Waxing Leaves to Preserve Them, and What I Learned

“Every leaf speaks bliss to me, fluttering from the autumn tree.”    ~Emily Bronte

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THIS part of Autumn is much too brief isn’t it.

 

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Then this happens!

I wanted an alternative to my daily gathering branches of colored leaves for the kitchen table, as they shriveled by the next day. Instead of spending three-four days soaking leaves in glycerine (I’m a one-day-length project type person), choosing to spend a few minutes to wax some leaves before they turned all brown seemed worth it.

 

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It happened over newspaper; with wax melted over a double boiler, and a too-small of a container with cold water to set the wax quickly.

 

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The clothespin saved my fingers on the leaves with stumpy petioles (the “stem” part), and it only took a second to dip and drip.

 

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It worked!

Kind of.

Here’s what I ran into:

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If the wax is too hot it took the red right out of the Aspen leaves! That was weird. (The anthocyanins?)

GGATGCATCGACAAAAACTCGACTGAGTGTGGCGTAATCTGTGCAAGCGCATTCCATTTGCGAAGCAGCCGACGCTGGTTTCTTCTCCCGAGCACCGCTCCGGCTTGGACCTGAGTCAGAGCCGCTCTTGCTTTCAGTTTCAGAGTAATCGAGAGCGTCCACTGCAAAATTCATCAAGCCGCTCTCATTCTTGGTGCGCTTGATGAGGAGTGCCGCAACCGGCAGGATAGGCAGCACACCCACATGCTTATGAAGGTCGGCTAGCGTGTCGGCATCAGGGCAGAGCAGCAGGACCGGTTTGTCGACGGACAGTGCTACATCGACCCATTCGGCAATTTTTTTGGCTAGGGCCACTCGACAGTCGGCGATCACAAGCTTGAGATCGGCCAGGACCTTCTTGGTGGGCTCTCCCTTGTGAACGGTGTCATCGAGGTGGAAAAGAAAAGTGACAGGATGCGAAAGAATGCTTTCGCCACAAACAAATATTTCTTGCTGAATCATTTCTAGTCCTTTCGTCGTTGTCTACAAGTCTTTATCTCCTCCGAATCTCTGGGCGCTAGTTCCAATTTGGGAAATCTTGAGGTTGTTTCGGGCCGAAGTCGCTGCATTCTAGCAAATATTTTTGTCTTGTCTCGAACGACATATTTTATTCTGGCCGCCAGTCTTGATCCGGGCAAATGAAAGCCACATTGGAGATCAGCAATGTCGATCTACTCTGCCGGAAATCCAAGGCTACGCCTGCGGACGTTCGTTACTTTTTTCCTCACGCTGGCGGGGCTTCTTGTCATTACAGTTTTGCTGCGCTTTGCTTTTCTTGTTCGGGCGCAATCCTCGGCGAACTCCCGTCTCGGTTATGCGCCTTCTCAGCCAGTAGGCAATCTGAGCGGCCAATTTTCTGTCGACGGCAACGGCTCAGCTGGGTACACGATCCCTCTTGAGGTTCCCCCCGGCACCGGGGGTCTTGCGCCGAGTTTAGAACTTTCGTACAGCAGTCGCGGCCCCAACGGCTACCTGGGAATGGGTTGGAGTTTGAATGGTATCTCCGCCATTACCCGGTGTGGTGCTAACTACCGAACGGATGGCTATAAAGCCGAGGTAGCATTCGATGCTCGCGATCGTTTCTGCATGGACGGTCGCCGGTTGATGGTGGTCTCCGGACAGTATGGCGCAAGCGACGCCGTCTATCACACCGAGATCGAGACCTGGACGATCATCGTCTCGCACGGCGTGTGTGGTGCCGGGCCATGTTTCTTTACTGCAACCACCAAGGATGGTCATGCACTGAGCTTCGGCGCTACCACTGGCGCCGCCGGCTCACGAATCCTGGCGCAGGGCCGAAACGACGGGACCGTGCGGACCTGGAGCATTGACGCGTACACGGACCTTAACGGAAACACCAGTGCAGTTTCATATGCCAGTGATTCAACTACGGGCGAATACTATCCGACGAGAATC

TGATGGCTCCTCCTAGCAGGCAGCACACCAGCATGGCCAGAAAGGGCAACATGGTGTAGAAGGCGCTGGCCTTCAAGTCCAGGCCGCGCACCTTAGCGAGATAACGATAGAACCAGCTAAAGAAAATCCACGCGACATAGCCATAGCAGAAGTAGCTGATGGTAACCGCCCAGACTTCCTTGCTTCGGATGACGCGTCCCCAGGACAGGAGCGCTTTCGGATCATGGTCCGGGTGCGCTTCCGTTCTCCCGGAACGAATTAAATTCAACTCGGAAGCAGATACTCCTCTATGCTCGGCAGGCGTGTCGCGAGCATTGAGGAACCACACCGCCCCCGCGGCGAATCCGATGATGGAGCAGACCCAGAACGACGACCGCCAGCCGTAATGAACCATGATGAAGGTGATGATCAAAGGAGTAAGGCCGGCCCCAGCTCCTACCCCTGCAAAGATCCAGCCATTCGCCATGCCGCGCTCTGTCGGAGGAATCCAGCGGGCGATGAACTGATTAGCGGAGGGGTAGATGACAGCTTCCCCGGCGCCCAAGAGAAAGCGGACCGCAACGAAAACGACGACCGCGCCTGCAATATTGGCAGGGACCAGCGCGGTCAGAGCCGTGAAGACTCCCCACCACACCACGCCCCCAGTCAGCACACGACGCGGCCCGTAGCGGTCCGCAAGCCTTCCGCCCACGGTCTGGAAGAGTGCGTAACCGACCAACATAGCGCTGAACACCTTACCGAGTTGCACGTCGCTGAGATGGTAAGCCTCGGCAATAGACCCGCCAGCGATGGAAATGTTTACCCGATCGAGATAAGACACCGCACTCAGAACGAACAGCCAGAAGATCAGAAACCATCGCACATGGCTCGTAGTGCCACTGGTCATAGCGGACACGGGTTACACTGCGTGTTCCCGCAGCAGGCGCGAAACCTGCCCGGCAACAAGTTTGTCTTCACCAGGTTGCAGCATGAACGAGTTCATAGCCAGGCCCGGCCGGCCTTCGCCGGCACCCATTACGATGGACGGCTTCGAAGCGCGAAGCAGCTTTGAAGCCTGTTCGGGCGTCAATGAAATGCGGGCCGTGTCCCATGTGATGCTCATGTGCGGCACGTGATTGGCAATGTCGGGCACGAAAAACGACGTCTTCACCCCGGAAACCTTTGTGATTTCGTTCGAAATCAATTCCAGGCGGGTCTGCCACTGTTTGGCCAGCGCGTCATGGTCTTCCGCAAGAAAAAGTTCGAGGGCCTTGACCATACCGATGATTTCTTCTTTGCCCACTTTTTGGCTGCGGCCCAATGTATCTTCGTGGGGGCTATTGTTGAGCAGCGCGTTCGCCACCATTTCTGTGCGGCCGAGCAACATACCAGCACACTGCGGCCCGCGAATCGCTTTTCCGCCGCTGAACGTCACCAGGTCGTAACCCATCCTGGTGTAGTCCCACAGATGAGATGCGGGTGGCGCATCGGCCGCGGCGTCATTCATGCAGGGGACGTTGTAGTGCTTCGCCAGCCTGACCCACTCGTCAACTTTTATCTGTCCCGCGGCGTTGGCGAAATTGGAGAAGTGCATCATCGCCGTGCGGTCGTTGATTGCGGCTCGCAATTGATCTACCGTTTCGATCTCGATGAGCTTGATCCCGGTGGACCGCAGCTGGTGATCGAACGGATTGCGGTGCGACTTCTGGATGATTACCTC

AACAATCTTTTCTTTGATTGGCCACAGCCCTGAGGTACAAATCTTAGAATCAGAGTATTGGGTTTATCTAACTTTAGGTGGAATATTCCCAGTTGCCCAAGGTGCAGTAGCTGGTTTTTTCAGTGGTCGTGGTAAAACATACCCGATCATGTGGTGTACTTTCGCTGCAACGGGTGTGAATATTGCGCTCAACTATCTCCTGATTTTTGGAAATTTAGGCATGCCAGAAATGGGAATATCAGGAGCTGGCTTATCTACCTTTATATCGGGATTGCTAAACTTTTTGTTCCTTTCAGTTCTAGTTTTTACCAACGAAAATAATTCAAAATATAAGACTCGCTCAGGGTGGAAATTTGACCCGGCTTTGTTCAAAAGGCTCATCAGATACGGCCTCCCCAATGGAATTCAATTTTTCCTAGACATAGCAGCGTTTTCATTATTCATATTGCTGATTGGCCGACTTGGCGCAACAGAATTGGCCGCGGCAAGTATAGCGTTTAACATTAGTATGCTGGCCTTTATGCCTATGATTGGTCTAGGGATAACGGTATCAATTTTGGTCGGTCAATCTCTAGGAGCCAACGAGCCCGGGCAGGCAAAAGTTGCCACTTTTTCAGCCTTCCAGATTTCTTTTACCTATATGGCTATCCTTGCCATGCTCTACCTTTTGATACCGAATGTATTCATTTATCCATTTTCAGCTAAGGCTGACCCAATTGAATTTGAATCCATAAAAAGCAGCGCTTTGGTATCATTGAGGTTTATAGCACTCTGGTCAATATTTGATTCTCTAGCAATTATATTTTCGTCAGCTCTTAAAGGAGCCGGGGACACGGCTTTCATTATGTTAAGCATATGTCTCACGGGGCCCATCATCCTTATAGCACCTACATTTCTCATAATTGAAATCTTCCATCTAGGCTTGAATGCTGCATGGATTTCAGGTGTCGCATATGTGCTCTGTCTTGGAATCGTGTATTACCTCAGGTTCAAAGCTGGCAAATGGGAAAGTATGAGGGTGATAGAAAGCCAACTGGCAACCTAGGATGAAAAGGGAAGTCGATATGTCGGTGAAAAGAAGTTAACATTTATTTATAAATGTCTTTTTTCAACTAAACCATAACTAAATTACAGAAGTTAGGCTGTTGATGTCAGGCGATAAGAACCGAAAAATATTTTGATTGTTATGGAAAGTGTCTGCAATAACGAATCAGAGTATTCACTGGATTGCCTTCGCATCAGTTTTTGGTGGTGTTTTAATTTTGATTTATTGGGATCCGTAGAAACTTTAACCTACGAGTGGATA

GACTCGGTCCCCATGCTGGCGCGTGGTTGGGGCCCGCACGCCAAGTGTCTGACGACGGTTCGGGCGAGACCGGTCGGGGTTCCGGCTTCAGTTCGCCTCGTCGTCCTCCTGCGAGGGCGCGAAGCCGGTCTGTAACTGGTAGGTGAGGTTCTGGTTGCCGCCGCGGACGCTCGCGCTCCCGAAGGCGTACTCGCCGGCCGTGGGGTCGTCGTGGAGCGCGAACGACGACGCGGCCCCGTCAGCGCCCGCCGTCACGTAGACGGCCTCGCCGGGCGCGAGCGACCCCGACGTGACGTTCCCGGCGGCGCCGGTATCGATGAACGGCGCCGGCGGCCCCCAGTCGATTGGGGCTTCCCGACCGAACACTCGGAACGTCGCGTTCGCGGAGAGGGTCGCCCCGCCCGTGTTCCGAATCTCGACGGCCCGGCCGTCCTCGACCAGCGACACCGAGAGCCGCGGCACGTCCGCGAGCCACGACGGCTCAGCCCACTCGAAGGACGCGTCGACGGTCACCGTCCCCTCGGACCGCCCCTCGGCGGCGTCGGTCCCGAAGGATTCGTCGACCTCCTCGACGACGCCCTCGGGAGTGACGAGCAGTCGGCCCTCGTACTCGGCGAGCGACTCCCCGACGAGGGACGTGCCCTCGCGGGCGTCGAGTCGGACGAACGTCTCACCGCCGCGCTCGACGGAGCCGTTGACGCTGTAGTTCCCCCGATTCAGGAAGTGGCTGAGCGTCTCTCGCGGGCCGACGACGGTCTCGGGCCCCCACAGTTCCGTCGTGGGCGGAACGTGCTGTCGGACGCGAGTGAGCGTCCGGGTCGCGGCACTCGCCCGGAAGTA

And too cool a temperature left the leaves with a milky finish.

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If the leaves were picked off the tree instead of off the ground, they had too much moisture in them, so they ended up turning brown within the next couple of days. They would also discolor if the wax didn’t cover the leaf completely, or if the wax cracked, allowing oxygen in.

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If mishandled, waxed leaves would crumple.

The Key?

  • Heating the wax to 138 degrees is ideal
  • Choose leaves already on the ground. (If off the tree, press to dry them for a few days first, or maybe iron them between parchment with a slightly warm iron?)
  • I haven’t tried it yet, but apparently adding turpentine to the wax may make it more pliable. (hmmm. I’m a bit late, but if I could get more leaves…I may experiment with olive oil and/or glycerine in the wax too. We’ll see.)

 

 

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Never-the-less I am pleased with these shiny specimens, as there ARE a few splashes of color in my home now, and that just makes me smile. It’ll be interesting to see how long they last, and even if it’s just a short time…it was worth the experiment.

(And I also found out that some flowers may also be waxed.)

 

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“I’m so glad I live in a world where there are Octobers.”
― L.M. Montgomery, Anne of Green Gables

 

 

Posted: Kainsonthecreek.wordpress.com October 18,2015

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